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Aerobiological Aspects of Biological Warfare

During the Cold War, the former Soviet Union, United States and other nations pursued the development of biological weapons. In more recent history, biological weapon capabilities were destroyed in Iraq following the Gulf War and by Syria in 2014. A historical review of biological warfare reveals that weaponeers placed emphasis on the ability to disseminate aerosols containing respirable biological agents, to include bacteria, viruses and biologically derived toxins. The purpose of this chapter is to examine the aerobiological aspects of biological warfare, e.g. particle size, capacity for agent dispersal as infectious aerosols and stability of aerosols. Particular biological agents examined include a spore-forming bacterial agent (Bacillus anthracis), vegetative bacterial agent (Fancisella tularensis), viral agent (Ebola and Marburg filoviruses) and a biologically derived toxin (ricin). Also included is a brief examination of plant pathogens as biological weapons, e.g. the fungus Tilletia sp. developed by Iraq to destroy wheat crops. The chapter concludes with future prospects for the threat of biological warfare in the 21st century.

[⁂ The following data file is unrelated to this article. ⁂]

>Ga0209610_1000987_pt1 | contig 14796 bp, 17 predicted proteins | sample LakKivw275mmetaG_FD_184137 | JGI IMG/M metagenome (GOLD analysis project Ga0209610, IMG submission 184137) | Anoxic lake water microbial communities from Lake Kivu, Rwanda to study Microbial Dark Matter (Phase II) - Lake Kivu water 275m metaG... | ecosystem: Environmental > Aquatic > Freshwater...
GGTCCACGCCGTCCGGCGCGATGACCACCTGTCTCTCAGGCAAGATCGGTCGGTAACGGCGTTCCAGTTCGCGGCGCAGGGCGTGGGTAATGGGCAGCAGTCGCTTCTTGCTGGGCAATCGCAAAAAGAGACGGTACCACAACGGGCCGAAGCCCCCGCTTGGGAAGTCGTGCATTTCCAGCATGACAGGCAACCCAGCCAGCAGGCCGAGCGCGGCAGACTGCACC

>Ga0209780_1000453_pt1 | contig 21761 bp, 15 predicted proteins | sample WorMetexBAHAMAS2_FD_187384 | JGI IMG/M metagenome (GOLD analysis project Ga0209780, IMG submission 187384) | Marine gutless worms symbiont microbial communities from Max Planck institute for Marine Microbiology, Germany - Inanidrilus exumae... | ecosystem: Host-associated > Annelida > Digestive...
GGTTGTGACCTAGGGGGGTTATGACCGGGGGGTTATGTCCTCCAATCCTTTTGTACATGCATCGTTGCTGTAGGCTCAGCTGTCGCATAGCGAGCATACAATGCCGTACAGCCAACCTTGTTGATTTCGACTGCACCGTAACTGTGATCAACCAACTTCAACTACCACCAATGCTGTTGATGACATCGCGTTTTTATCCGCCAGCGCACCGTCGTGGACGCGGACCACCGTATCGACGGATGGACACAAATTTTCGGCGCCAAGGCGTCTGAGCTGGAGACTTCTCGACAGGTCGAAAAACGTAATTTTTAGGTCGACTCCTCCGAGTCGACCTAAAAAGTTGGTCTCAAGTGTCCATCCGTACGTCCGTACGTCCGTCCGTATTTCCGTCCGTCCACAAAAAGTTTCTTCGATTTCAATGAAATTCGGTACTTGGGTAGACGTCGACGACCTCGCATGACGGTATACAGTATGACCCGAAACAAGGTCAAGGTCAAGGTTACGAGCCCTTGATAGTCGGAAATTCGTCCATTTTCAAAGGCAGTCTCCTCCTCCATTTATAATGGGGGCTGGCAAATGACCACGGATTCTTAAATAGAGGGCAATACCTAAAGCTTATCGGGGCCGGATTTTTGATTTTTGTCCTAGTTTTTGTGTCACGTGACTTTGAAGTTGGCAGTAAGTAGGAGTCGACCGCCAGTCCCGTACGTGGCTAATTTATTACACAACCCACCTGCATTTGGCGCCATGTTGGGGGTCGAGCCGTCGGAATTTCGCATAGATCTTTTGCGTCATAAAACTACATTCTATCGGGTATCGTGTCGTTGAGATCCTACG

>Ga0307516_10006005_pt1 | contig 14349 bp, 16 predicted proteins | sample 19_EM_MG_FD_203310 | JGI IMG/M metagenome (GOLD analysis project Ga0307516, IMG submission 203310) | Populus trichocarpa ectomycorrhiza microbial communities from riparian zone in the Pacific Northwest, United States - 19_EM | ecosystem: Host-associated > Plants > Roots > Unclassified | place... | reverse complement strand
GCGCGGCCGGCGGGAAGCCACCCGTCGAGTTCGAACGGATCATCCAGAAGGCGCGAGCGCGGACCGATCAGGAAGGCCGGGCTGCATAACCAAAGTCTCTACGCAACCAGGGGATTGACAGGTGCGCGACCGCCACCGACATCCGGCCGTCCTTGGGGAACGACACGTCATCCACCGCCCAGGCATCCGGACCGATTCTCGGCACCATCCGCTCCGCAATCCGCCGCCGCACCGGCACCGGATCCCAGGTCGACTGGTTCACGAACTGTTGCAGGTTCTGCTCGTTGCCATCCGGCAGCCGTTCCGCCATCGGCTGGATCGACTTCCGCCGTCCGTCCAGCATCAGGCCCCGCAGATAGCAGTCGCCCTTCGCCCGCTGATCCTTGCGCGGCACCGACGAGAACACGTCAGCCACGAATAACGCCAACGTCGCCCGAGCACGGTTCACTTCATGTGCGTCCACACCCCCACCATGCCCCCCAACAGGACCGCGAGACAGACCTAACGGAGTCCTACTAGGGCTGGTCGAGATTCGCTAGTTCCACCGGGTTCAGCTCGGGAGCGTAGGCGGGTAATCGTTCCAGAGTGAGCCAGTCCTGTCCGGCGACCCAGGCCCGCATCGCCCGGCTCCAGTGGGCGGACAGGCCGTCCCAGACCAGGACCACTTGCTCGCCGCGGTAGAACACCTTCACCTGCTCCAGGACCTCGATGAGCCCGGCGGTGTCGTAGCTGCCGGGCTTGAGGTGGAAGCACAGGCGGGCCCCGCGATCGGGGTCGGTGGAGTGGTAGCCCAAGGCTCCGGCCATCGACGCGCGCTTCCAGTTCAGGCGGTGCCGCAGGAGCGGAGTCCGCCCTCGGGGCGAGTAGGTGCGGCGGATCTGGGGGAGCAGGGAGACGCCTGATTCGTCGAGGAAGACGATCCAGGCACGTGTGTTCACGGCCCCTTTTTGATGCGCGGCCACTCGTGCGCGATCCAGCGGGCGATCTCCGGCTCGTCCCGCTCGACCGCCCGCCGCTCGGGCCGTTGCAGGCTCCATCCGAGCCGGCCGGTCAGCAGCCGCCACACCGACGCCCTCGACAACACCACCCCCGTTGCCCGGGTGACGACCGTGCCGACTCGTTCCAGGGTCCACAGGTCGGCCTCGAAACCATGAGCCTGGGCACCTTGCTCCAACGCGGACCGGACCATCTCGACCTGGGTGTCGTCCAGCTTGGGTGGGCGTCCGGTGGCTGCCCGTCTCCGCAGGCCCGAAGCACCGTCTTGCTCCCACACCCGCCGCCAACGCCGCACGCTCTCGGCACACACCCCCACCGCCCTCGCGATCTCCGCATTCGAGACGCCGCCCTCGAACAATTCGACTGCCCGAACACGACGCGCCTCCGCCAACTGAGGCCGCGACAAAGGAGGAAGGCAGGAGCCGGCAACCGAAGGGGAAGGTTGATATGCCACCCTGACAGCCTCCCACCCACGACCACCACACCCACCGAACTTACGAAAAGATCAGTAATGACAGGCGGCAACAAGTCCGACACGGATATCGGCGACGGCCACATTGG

Print publication date: 26 Apr 2016
Copyright year: 2016
Print ISBN: 978-1-84973-594-0
PDF eISBN: 978-1-84973-791-3
ePub eISBN: 978-1-78262-783-8
From the book series:
Issues in Toxicology